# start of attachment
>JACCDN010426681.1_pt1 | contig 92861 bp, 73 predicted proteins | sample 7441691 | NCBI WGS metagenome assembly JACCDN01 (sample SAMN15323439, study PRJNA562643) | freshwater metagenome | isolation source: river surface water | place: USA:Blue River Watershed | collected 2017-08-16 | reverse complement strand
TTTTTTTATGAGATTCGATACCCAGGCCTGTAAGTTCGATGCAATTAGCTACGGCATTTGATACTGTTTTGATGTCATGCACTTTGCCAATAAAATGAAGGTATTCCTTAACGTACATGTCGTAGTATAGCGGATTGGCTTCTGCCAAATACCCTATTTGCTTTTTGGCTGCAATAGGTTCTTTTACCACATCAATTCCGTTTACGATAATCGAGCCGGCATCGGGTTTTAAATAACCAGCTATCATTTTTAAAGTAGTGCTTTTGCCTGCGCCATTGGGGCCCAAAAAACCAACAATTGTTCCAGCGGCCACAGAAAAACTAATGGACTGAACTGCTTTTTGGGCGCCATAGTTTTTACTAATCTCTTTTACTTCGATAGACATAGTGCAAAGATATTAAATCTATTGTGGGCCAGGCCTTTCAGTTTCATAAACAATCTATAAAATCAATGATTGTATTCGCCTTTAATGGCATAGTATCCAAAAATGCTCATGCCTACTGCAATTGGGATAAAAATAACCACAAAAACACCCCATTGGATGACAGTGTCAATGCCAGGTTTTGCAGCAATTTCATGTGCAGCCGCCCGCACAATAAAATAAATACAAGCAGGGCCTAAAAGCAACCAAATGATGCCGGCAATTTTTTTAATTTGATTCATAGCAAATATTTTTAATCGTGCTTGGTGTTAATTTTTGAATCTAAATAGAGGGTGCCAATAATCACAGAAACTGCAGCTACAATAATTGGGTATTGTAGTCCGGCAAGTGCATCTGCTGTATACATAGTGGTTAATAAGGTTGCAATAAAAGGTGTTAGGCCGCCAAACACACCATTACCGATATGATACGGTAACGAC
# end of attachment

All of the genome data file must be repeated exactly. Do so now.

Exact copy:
>JACCDN010426681.1_pt1 | contig 92861 bp, 73 predicted proteins | sample 7441691 | NCBI WGS metagenome assembly JACCDN01 (sample SAMN15323439, study PRJNA562643) | freshwater metagenome | isolation source: river surface water | place: USA:Blue River Watershed | collected 2017-08-16 | reverse complement strand
TTTTTTTATGAGATTCGATACCCAGGCCTGTAAGTTCGATGCAATTAGCTACGGCATTTGATACTGTTTTGATGTCATGCACTTTGCCAATAAAATGAAGGTATTCCTTAACGTACATGTCGTAGTATAGCGGATTGGCTTCTGCCAAATACCCTATTTGCTTTTTGGCTGCAATAGGTTCTTTTACCACATCAATTCCGTTTACGATAATCGAGCCGGCATCGGGTTTTAAATAACCAGCTATCATTTTTAAAGTAGTGCTTTTGCCTGCGCCATTGGGGCCCAAAAAACCAACAATTGTTCCAGCGGCCACAGAAAAACTAATGGACTGAACTGCTTTTTGGGCGCCATAGTTTTTACTAATCTCTTTTACTTCGATAGACATAGTGCAAAGATATTAAATCTATTGTGGGCCAGGCCTTTCAGTTTCATAAACAATCTATAAAATCAATGATTGTATTCGCCTTTAATGGCATAGTATCCAAAAATGCTCATGCCTACTGCAATTGGGATAAAAATAACCACAAAAACACCCCATTGGATGACAGTGTCAATGCCAGGTTTTGCAGCAATTTCATGTGCAGCCGCCCGCACAATAAAATAAATACAAGCAGGGCCTAAAAGCAACCAAATGATGCCGGCAATTTTTTTAATTTGATTCATAGCAAATATTTTTAATCGTGCTTGGTGTTAATTTTTGAATCTAAATAGAGGGTGCCAATAATCACAGAAACTGCAGCTACAATAATTGGGTATTGTAGTCCGGCAAGTGCATCTGCTGTATACATAGTGGTTAATAAGGTTGCAATAAAAGGTGTTAGGCCGCCAAACACACCATTACCGATATGATACGGTAACGAC